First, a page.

I spent the next few years reading – usually stories about extreme end-of-life measures, and all from the US. Futile care statutes, traumatic brain injuries, euthanasia, Haleigh Poutre, Joseph Maraachli, Wesley Smith, and the occasional story with Dr. Kevorkian in it popped up on my computer regularly. When I read blogs discussing assisted suicide, especially Terri’s situation, I also found extremist political fights – people who hated and mocked Democrats, for example. Fortunately, I was rather indifferent to these ideas. My family was very confused. This high school student who didn’t pay attention to politics was now concerned about…lethal injections and life support in the country next to us? I couldn’t do much besides defend my position in school when the topic came up. I had “done the telethon thing,” served as a representative for local and provincial disability organizations, and participated in mentorship groups for disabled youth in my small town…but this was by far the most “serious” issue I followed.
Moving away to go to university opened up ways to act on what I knew. I met Alex Schadenberg of the Euthanasia Prevention Coalition in 2013, through contacts in the pro-life movement. That summer, I had the opportunity to add a disability rights perspective to a pro-life bioethics newspaper. (I continued to write full-time for the paper – and on a freelance basis during the school year – until the fall of 2015.) My articles discussed things like accessibility in Toronto (where the paper is based), disabled children being killed by relatives, and my thoughts on the Carter Supreme Court decision. My practical dream of a career in speech therapy went out the window, and I wondered how to combine my renewed passions for words and messy ethical issues. Any other disability matters I spoke out on were local – housing, transit, and other barriers my friends and I encountered in the city.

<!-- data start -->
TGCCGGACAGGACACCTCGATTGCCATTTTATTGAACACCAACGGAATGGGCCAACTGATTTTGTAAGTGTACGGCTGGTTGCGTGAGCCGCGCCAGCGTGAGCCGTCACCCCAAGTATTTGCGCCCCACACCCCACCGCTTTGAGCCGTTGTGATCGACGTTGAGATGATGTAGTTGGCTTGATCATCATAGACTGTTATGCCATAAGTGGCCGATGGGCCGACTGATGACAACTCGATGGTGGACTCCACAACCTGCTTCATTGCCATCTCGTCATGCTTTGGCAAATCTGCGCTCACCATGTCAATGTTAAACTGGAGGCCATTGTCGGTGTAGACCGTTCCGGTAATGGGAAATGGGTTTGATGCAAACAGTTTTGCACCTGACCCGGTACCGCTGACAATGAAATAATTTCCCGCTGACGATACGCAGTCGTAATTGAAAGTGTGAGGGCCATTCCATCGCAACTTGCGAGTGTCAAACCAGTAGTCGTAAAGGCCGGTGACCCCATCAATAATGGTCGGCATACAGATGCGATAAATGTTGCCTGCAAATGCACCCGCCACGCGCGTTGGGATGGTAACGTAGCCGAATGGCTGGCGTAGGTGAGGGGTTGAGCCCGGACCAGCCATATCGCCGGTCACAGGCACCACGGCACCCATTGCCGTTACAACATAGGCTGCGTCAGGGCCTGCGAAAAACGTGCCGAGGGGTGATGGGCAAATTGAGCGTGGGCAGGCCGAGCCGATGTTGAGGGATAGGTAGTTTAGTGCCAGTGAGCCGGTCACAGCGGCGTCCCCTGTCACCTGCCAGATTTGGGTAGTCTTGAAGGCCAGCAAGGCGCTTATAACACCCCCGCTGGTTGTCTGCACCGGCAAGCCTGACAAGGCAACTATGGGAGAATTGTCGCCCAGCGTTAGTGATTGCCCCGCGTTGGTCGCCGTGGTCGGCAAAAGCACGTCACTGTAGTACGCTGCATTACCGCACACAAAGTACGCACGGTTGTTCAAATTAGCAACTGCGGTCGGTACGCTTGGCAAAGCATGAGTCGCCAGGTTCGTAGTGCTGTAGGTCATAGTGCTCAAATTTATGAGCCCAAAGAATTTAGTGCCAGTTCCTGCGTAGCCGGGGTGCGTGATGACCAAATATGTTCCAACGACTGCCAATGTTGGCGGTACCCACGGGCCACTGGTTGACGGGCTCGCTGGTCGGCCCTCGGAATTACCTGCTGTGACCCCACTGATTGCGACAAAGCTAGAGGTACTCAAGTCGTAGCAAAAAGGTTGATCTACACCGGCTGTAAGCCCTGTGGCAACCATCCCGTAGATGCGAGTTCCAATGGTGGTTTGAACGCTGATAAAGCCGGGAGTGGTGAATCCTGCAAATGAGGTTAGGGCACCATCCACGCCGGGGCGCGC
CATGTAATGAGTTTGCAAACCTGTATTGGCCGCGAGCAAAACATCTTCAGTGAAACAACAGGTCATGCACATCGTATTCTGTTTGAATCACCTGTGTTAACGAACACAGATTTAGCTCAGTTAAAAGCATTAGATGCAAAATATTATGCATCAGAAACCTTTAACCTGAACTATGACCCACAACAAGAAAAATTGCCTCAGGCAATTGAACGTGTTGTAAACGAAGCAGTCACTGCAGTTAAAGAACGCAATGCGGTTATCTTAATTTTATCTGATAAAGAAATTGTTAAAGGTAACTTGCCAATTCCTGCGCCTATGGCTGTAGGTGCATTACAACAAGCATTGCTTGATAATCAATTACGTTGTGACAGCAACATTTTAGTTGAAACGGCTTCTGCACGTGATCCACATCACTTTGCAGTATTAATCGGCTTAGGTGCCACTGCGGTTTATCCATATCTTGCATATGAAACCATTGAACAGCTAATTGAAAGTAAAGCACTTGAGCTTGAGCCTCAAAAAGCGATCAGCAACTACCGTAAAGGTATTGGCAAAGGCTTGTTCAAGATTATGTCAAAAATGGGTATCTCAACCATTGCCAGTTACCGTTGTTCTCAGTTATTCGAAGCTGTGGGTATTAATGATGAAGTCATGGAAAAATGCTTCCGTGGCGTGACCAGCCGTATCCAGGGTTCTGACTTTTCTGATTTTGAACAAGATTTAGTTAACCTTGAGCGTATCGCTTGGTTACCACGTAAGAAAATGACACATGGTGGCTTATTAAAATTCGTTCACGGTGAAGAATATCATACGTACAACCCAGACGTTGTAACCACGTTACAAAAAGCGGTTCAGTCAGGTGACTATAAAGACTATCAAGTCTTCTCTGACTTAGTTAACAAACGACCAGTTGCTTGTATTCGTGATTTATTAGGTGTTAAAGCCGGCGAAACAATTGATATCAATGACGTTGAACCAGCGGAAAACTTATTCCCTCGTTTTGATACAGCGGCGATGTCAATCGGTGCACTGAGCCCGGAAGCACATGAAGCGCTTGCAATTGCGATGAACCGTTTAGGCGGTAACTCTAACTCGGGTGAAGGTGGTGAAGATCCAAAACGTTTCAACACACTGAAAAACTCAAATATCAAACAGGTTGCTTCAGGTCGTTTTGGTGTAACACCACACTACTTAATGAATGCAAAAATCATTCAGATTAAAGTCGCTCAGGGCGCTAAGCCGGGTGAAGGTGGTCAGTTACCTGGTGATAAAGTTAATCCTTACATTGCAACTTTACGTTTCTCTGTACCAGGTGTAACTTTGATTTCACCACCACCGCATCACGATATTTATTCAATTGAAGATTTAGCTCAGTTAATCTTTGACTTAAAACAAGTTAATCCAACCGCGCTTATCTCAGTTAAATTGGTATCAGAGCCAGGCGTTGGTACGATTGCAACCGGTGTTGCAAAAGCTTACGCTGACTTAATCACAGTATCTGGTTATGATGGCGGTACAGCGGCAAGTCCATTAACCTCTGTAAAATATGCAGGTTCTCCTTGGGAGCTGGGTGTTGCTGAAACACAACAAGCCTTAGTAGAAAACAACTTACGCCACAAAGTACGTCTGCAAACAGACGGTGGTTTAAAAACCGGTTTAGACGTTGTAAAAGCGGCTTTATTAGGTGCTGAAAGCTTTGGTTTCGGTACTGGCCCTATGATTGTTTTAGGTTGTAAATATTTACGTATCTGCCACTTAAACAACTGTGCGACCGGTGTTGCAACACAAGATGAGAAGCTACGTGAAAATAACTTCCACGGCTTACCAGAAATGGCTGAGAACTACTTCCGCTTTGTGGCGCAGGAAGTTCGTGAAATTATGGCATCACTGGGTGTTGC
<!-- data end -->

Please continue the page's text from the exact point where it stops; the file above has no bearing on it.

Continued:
The end of 2014 marked the beginning of more intense advocacy. I began taking classes for my communications minor. One day, a well-meaning professor told me that in order to finish it, I might have to spend an extra year or two in school beyond what I originally planned. (I didn’t.) This frustrated me so much that I almost gave up on my new plans right then and there. Fifteen minutes after I got home, Alex called. “What are you doing on Friday?” he asked. “EPC doesn’t have a representative in Ottawa, and I need someone to be there for the Carter case at the Supreme Court.” I took it as a sign to keep going, and juggled interviews alongside school for the rest of the week. Some news clips that were framed as a “debate” between myself and then-MP Steven Fletcher received a lot of attention. Amy, Christian and I also met at that time. We returned to the Supreme Court for the release of the decision in February. Rushing between campus and news cameras made me feel like I was living a double life.
When Bill C-14 was introduced, I was playing a very different role. I had gotten a contract job in the office of a member of Parliament who shared my views on assisted suicide, and was able to watch the process from the earliest drafts to passage of the law. I was responsible for finding witnesses to speak before committees, proofreading my boss’s comments and amendments for the bill, and taking notes in meetings with groups opposing assisted suicide. The most awkward experience was attending a Euthanasia Prevention Coalition rally on Parliament Hill where my boss spoke. I didn’t want to be known as “that radical” among Parliamentary staff.
The contract ended almost a year and a half ago. I’d spent ten months trying to get back into the government, with no luck. I heard about an opening with TVNDY in June and decided to take it. I’m happy to be working with dedicated advocates who can speak out against assisted suicide as a disability issue from a perspective of empowerment, and without getting caught up in unrelated controversies like religion or gay marriage.